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Split a file in UNIX into seperate files based on a delimiter character.

Posted on 2007-10-10
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Last Modified: 2013-11-17
Hi Experts,
How would you split a file (input.txt)  into seperate files (output.txtn) based on the delimiter $ only.

input.txt -
{headertext}{moreheadertext}{id:somecontent;}{11{22}{33}}${headertext2}{moreheadertext}{id:somecontent2;}{11{22}{33}}${headertext3}{moreheadertext}{id:somecontent3;}{11{22}{33}}

output.txt1 -
{headertext}{moreheadertext}{id:somecontent;}{11{22}{33}}

output.txt2 -
{headertext2}{moreheadertext}{id:somecontent2;}{11{22}{33}}

output.txt3 -
{headertext3}{moreheadertext}{id:somecontent3;}{11{22}{33}}
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Question by:PMGreensted
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15 Comments
 
LVL 9

Expert Comment

by:ghostdog74
ID: 20048531
one way

awk 'BEGIN{FS="$"}
 {
   for(i=1;i<=NF;i++){
        print $i > "output-"i"-"NR".txt"
   }
 }

' "file"
0
 

Author Comment

by:PMGreensted
ID: 20049869
Thanks, that works.

Just one variation - If the source file has line breaks there is an output file created for each line as well as each side of the $ delimiter.

To get round this I could remove all line breaks first like this:

tr -d \\n <input.txt> input2.txt

awk 'BEGIN{FS="$"}
 {
   for(i=1;i<=NF;i++){
        print $i > "output-"i"-"NR".txt"
   }
 }

' "input2.txt"

But I would rather have the line breaks if possible. I could replace the line breaks in the first place with:
   tr \\n '~~~~~'  <input.txt> input2.txt
then put them all back again for each output file:
   tr '~~~~~' \\n <output-1-1.txt> output-1-1.txt2
but this seems a bit long-winded. Is there an easier way?
0
 
LVL 85

Expert Comment

by:ozo
ID: 20051234
perl -044pe 'chomp;open STDOUT,">output.txt$."'
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LVL 85

Expert Comment

by:ozo
ID: 20051274
perl -044l12pe 'open STDOUT,">output.txt$."'
0
 

Author Comment

by:PMGreensted
ID: 20052618
Hi ozo,
Sorry I'm not too familiar with perl. What does perl -044l12pe 'open STDOUT,">output.txt$."' do?
0
 
LVL 85

Expert Comment

by:ozo
ID: 20052669
It splits files into "lines" ending in '$' = '\044' and writes each line to separate output.txtn after removing the trailing $ and replacing it with '\n' = '\012'
0
 
LVL 9

Expert Comment

by:ghostdog74
ID: 20053097
actually i am not sure what do you mean.. please post a sample of that input.txt again, including the line breaks , so i could see what's going on. Then also state what is expected to see.as output.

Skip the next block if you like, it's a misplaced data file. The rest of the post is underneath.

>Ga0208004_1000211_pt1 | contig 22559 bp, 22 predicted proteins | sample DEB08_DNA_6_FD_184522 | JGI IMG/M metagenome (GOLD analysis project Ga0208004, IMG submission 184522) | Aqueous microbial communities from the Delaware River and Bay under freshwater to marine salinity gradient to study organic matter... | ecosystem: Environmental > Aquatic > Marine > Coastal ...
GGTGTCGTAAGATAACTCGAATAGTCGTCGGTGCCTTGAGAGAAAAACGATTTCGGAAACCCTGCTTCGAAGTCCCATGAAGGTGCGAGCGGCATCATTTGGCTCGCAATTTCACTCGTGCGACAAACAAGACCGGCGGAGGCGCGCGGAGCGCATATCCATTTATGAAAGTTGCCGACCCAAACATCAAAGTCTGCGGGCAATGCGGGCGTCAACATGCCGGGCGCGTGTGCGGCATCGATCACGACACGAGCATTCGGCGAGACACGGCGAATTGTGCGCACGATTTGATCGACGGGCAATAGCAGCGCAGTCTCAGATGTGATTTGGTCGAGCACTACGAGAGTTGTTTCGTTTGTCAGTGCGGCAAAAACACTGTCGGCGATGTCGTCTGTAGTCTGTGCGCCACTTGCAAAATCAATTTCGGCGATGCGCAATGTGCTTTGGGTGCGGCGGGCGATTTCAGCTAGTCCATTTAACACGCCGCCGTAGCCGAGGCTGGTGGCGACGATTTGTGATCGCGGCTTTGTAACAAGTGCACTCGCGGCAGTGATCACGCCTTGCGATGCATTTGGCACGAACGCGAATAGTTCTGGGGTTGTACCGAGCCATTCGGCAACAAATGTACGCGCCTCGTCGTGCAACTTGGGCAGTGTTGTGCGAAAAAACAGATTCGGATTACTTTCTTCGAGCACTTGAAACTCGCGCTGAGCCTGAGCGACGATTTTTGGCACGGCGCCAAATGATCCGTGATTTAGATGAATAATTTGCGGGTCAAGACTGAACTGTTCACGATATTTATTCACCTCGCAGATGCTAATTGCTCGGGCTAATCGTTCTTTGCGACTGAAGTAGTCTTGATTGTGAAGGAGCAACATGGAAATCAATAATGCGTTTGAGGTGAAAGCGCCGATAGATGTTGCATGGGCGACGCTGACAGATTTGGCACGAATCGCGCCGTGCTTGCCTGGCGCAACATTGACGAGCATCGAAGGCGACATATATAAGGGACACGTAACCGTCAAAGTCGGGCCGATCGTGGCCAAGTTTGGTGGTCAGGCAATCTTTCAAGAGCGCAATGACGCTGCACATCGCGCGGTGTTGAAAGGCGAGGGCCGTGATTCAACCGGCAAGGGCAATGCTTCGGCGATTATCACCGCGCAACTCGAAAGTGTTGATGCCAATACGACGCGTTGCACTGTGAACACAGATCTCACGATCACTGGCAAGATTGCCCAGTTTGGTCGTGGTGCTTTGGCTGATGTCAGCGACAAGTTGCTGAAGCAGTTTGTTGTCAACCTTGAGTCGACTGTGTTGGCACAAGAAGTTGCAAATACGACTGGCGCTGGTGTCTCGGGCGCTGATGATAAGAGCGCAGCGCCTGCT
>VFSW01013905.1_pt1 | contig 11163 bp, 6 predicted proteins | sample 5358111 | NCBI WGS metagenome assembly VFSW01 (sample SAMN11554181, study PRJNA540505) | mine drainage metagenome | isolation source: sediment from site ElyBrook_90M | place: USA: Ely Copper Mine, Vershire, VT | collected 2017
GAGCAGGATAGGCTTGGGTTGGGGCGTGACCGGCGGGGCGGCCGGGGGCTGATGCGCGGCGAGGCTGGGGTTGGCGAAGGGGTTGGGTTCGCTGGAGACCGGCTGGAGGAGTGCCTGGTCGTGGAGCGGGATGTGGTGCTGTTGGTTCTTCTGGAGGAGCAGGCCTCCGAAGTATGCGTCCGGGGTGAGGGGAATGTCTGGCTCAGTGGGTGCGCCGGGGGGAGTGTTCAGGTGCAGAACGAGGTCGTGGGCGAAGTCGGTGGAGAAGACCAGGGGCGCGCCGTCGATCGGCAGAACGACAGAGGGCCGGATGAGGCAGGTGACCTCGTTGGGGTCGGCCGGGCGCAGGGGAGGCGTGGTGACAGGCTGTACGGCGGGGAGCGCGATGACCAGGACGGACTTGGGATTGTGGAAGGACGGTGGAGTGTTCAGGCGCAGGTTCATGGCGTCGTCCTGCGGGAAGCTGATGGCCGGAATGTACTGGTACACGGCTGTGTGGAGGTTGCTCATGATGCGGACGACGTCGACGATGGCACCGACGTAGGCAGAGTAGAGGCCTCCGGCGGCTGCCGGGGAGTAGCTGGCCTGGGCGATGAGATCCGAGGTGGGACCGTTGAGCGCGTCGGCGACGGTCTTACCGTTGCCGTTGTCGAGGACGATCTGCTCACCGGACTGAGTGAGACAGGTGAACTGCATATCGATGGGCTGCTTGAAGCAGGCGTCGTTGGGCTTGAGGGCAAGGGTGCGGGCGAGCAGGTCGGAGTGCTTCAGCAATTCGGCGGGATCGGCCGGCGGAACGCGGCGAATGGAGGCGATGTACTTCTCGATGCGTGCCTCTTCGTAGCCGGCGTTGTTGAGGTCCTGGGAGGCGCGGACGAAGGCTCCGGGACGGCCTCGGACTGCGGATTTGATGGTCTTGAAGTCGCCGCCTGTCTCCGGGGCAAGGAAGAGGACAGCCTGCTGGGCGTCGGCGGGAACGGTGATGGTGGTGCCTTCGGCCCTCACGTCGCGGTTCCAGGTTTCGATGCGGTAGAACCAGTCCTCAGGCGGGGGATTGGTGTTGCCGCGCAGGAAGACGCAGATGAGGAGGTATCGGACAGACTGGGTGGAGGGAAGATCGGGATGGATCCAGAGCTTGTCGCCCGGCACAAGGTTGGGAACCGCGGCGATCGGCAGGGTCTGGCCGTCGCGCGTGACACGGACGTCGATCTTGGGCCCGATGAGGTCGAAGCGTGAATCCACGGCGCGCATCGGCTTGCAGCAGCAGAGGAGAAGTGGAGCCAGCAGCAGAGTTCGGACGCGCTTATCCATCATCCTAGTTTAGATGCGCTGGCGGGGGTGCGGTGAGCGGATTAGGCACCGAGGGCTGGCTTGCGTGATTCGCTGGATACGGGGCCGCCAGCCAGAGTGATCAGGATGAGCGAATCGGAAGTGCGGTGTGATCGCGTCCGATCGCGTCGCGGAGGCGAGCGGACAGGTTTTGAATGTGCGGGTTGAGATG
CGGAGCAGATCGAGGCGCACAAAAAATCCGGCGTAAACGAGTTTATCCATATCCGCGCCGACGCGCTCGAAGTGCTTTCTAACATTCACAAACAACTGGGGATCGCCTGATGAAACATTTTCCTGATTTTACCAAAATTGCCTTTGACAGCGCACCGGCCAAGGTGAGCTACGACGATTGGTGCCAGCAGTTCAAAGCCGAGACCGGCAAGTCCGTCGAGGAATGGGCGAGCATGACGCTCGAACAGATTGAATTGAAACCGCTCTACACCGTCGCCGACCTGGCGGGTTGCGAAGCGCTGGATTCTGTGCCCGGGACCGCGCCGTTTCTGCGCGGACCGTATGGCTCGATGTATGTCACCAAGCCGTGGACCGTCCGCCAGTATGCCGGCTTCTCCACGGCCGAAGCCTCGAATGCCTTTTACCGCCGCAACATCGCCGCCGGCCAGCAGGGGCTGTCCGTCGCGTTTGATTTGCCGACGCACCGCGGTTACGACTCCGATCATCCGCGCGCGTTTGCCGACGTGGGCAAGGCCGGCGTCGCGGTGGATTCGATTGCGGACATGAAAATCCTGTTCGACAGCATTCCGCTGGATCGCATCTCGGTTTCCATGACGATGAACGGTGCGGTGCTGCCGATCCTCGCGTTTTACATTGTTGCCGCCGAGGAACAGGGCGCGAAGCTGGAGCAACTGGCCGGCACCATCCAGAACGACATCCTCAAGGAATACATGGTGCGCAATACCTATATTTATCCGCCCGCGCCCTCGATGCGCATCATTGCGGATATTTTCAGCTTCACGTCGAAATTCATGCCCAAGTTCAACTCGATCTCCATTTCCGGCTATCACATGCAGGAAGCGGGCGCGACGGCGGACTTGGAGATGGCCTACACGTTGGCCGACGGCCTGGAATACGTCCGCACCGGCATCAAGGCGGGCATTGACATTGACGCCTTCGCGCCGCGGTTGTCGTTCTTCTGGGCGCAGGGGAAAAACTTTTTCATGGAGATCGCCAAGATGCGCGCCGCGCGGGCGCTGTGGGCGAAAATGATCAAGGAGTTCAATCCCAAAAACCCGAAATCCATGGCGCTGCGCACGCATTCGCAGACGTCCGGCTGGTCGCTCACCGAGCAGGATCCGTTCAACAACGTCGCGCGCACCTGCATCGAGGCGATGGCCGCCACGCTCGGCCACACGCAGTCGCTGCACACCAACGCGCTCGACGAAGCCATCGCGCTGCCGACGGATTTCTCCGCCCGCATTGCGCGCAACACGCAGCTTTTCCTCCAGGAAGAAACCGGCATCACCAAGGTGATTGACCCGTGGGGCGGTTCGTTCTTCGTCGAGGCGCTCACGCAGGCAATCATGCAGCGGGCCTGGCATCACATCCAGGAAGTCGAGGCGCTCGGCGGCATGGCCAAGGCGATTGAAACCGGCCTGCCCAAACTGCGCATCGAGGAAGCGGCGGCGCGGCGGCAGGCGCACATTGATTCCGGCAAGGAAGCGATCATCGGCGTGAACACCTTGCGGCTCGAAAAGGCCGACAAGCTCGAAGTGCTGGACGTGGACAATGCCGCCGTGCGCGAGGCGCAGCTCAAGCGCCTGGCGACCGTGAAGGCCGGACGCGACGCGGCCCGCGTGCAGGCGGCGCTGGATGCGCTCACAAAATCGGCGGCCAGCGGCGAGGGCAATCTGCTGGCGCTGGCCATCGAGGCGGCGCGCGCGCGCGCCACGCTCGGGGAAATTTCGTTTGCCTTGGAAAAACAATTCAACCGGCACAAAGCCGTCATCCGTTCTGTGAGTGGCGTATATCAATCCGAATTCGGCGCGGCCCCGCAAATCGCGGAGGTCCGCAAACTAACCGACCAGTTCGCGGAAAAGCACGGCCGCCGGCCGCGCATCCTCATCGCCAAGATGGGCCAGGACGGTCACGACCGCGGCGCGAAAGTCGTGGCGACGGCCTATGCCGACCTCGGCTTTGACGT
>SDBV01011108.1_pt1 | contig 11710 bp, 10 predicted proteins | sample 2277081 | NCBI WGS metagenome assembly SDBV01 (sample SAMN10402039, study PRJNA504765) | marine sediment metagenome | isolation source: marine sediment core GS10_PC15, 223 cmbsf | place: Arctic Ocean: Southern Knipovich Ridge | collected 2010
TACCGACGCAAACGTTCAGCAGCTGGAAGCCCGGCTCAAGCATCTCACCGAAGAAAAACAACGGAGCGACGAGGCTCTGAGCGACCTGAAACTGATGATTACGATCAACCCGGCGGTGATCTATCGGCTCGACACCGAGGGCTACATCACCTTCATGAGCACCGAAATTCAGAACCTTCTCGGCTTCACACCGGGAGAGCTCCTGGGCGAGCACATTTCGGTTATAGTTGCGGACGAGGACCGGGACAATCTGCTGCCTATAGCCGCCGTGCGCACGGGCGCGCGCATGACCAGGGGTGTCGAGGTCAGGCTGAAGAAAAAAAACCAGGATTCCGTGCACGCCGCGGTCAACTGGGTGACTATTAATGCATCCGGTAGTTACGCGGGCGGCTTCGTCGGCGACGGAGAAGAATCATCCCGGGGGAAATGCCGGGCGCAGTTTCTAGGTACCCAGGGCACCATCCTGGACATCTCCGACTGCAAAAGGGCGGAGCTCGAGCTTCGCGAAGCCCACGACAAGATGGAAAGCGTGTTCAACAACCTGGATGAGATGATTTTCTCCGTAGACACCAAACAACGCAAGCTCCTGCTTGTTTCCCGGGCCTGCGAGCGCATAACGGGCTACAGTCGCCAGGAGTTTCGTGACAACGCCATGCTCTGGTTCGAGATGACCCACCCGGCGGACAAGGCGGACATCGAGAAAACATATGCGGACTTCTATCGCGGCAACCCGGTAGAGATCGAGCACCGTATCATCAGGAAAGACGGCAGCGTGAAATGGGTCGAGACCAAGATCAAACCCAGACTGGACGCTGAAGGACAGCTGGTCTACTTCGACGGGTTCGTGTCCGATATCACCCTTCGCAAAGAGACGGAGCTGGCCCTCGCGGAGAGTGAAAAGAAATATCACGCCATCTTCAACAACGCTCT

0
 

Author Comment

by:PMGreensted
ID: 20055055
OK, well let's say:

input.txt -
{headertext}{moreheadertext}{id:
somecontent
;}{11{22}{33}}${headertext2}{moreheadertext}{id:
somecontent2
;}{11{22}{33}}${headertext3}{moreheadertext}{id:
somecontent3
;}{11{22}{33}}

I'm trying to get the output like:

output.txt1 -
{headertext}{moreheadertext}{id:somecontent;}{11{22}{33}}

output.txt2 -
{headertext2}{moreheadertext}{id:somecontent2;}{11{22}{33}}

output.txt3 -
{headertext3}{moreheadertext}{id:somecontent3;}{11{22}{33}}

Your awk example worked for my single line input.txt but breaks up the input.txt into seperate output files for each line if input.txt is a multiline file.

Sorry, I know you got it right in the first place, but then realised my input.txt may sometimes have multiple lines.
0
 
LVL 85

Expert Comment

by:ozo
ID: 20055116
So you want to strip newlines?

perl -044pe 's/[$\n]//g;open STDOUT,">output.txt$."'  input.txt
0
 
LVL 85

Expert Comment

by:ozo
ID: 20055121

perl -044pe 's/[\$\n]//g;open STDOUT,">output.txt$."'  input.txt
0
 
LVL 9

Accepted Solution

by:
ghostdog74 earned 1000 total points
ID: 20055293
how about this:

awk '
 {
     line=line$0
 }END{
     m=split(line,a,"$")
     for(i=1;i<=m;i++){
        print a[i] > "output-"i"-"++c".txt"
     }
 }   ' "file"
0
 
LVL 85

Assisted Solution

by:ozo
ozo earned 1000 total points
ID: 20055395
If you want an awk solution
 awk 'BEGIN{RS="$"}{ gsub(/[$\n]/,""); print > ("output.txt" NR)}' input.txt
0
 

Author Comment

by:PMGreensted
ID: 20056326
Thanks ghostdog74 and ozo,

I tested the following and it works fine:

for filename in *.txt
 do
  awk 'BEGIN{RS="$"}{ gsub(/[$]/,""); print > ('$filename'"-"NR)}' $filename
  rm $filename
 done
0
 
LVL 85

Expert Comment

by:ozo
ID: 20056365
Are you saying the earlier suggestions did not work?
0
 

Author Comment

by:PMGreensted
ID: 20057283
No I'm not. All the solutions worked to certain degree. With a few changes here and there they can give the same result. I was just showing you guys what I ended up with.
0

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